Since its early cinema glory, Central Market has carried a sense of identity for the city of San Francisco. However, since the mid 1970s, the area lost its momentum due to the disruptions from the large subway construction. This prototype was done as part of the city-organized prototyping festival to help reinvent ways to revive and regain the identity of Market Street.
This prototype exhibits two phases: (1) by day and (2) by night. By day, to encourage more street interactions, this project sets a stage for informal activities. It takes the concept of the open grid, where a variety of events can be staged through simple lego-building strategies. It consists of "voxels," which are wooden boxes that can be stacked to form walls, backdrops, enclosures, tables, or a stage and each has one side that is glazed with an acrylic sheet to also allow for informal white-board street art. The other component are "fuzzles," which are foam seating that serve as seating or climbing blocks. By night, the project harkens back to Market Street's cinematic era and becomes a drop-in outdoor theater space. The "voxels" are stacked in the form of a projection surface/wall on which films/photos can be projected onto and the fuzzles serve as theater seating.
Step 1: MATERIALS
(4) 18"x24" 1/4" plywood sheet*
(1) 18"x18" 1/4" frosted acrylic sheet**
(36) 75-lb zip ties***
* 18"x24" was the size we used, which was based on the size of the laser cutter bed (this may vary). The plywood sheets, typically they come in 4'x8' sheets, you can request the retailer to cut them to smaller sheets.
** 18"x18" was also the size needed to fit the laser cutter bed. Depending upon the retailer, they may only come in cut-to-order sizes.
*** for this specification, typically it is the 8" strips
(1) 17"x17"x17" custom-cut dense foam ****
(5) 17"x17" fur (color of choice)
30" strip of 2" wide heavy-duty velcro
**** depending on the retailer, they usually come in cut-to-order sizes
(15) rolls of 15-foot 2" duct tape (color of choice)
(2) input devices (tablet, laptop, etc.)
Step 2: DESIGN
Our team was split between San Francisco and Toronto. The early concept design was done with the SF team and later refined in conjunction with the Toronto team.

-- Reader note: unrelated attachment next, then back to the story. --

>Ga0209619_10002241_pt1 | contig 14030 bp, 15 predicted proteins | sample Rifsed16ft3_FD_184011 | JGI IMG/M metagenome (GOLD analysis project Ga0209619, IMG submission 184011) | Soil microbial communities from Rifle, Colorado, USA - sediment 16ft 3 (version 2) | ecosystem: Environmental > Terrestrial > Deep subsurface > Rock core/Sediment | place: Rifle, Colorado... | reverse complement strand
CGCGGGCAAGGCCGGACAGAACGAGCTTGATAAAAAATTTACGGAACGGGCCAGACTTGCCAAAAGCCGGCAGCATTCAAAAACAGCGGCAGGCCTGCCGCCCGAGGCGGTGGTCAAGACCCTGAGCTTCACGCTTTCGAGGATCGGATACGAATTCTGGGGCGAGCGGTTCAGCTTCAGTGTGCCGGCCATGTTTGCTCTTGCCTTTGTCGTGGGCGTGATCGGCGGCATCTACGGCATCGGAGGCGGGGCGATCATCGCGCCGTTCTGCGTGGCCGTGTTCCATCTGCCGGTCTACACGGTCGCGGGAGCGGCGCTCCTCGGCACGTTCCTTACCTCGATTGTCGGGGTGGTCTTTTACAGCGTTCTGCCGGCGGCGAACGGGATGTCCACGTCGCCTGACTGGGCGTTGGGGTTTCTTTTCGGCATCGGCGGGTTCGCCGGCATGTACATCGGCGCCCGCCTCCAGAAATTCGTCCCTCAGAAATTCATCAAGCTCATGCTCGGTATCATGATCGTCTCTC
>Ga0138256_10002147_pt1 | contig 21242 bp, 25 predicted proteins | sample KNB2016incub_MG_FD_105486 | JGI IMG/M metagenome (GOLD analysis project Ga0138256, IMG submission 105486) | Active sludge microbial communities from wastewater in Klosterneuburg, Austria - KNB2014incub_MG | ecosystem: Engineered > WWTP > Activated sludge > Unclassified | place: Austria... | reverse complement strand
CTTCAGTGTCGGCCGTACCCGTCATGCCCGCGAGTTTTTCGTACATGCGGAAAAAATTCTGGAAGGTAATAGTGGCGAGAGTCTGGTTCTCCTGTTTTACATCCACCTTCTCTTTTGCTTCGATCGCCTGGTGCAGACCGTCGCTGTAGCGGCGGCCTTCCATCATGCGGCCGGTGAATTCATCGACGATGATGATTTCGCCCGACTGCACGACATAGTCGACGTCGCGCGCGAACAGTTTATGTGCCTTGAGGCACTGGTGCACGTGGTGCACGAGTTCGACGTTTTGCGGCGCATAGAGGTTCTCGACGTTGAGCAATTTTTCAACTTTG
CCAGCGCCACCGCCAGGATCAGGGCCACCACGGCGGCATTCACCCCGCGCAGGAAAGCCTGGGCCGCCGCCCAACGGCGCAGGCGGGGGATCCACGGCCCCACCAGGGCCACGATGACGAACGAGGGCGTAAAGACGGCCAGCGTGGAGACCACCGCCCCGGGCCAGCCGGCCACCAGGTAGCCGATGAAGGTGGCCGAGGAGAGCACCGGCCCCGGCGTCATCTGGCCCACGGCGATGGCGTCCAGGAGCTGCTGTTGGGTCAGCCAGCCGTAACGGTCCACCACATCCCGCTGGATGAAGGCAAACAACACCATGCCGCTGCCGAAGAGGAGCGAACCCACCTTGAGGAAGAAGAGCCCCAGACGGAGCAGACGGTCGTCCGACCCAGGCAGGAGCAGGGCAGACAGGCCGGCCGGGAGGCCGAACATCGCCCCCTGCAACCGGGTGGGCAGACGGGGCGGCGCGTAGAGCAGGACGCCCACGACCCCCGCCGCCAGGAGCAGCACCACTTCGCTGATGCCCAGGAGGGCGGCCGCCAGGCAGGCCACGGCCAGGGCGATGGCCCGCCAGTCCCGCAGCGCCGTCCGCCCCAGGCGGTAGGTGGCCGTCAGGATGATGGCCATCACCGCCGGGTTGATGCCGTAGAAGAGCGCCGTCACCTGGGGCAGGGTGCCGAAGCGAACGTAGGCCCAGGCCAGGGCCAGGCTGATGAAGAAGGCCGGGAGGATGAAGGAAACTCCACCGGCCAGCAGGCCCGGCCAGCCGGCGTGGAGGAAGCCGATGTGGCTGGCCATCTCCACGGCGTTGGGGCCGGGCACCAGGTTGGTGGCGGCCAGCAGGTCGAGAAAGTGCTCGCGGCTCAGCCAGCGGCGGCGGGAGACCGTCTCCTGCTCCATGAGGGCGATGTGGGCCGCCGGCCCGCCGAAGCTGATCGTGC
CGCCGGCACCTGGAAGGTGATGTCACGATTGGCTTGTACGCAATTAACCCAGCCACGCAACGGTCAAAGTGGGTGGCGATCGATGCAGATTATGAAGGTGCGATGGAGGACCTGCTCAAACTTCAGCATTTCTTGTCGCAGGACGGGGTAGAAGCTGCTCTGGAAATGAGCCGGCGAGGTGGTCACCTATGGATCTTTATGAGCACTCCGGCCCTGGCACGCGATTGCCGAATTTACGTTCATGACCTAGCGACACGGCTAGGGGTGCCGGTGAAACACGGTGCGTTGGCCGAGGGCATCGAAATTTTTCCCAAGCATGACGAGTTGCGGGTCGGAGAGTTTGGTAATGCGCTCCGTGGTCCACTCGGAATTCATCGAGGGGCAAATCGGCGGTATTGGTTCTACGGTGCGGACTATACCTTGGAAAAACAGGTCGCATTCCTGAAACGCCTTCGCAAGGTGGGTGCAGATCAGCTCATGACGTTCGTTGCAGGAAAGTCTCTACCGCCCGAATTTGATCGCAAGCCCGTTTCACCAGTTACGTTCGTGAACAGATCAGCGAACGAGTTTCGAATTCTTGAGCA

- We did a few early tests with the material. We had initially intended to create the screen out of vinyl/spandex fabric, but because of the material behavior and cost implications, we have decided to change it to acrylic sheets (which are more stiff and durable)
- We did a few digital mock-ups using standard 3d modeling software (rhino) to get a better understanding on how the pieces fit together (i.e. where holes are needed for assembly, where notches need to be for even stacking, etc).
- We saw this project in a series of layers:
- city STREET scape (given sidewalk)
- PLAY scape (ground cover - the city "mat")
- HARD/SOFT scape (3-dimensional pixels)
- MEDIA scape (digital projections)
- E scape (additional electronic technology incorporated into the stage setting)
- Throughout the day, the project would take the form of the many MARKET [SCENES], switching between serving as a stage, a lounge, or playground.
- Specific to the MEDIA scape, we wanted to create a contrast between the two conditions (historic vs current) - and given the media content focused around Marker Street, the orientation of the wall/screen was such that it matches the actual Market Street trajectory.
Step 3: FABRICATION
While the first physical mock up was done in Toronto, the following mock ups and final piece were constructed and assembled in San Francisco.
- We went through a few rounds of budgeting and value engineering. We had initially intended to have 2 or the 5 cube sides be made of acrylic sheets, but because of costs, we have reduced the acrylic sides to just 1.
- We laser cut the pieces and began assembling a couple of different forms (cube, rectangular, trapezoidal). We finally decided upon the cube for ease of mass production/assembly and the consistency across the project.